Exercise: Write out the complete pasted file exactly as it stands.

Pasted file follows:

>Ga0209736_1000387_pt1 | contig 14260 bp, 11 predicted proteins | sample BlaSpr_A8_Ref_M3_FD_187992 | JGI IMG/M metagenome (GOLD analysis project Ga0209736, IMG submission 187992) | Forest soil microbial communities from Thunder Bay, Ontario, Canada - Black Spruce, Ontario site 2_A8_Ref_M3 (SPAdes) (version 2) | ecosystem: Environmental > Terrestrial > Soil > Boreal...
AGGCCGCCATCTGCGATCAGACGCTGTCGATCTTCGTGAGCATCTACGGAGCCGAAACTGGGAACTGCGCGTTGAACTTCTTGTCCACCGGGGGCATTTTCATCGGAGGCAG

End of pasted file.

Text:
>Ga0209736_1000387_pt1 | contig 14260 bp, 11 predicted proteins | sample BlaSpr_A8_Ref_M3_FD_187992 | JGI IMG/M metagenome (GOLD analysis project Ga0209736, IMG submission 187992) | Forest soil microbial communities from Thunder Bay, Ontario, Canada - Black Spruce, Ontario site 2_A8_Ref_M3 (SPAdes) (version 2) | ecosystem: Environmental > Terrestrial > Soil > Boreal...
AGGCCGCCATCTGCGATCAGACGCTGTCGATCTTCGTGAGCATCTACGGAGCCGAAACTGGGAACTGCGCGTTGAACTTCTTGTCCACCGGGGGCATTTTCATCGGAGGCAG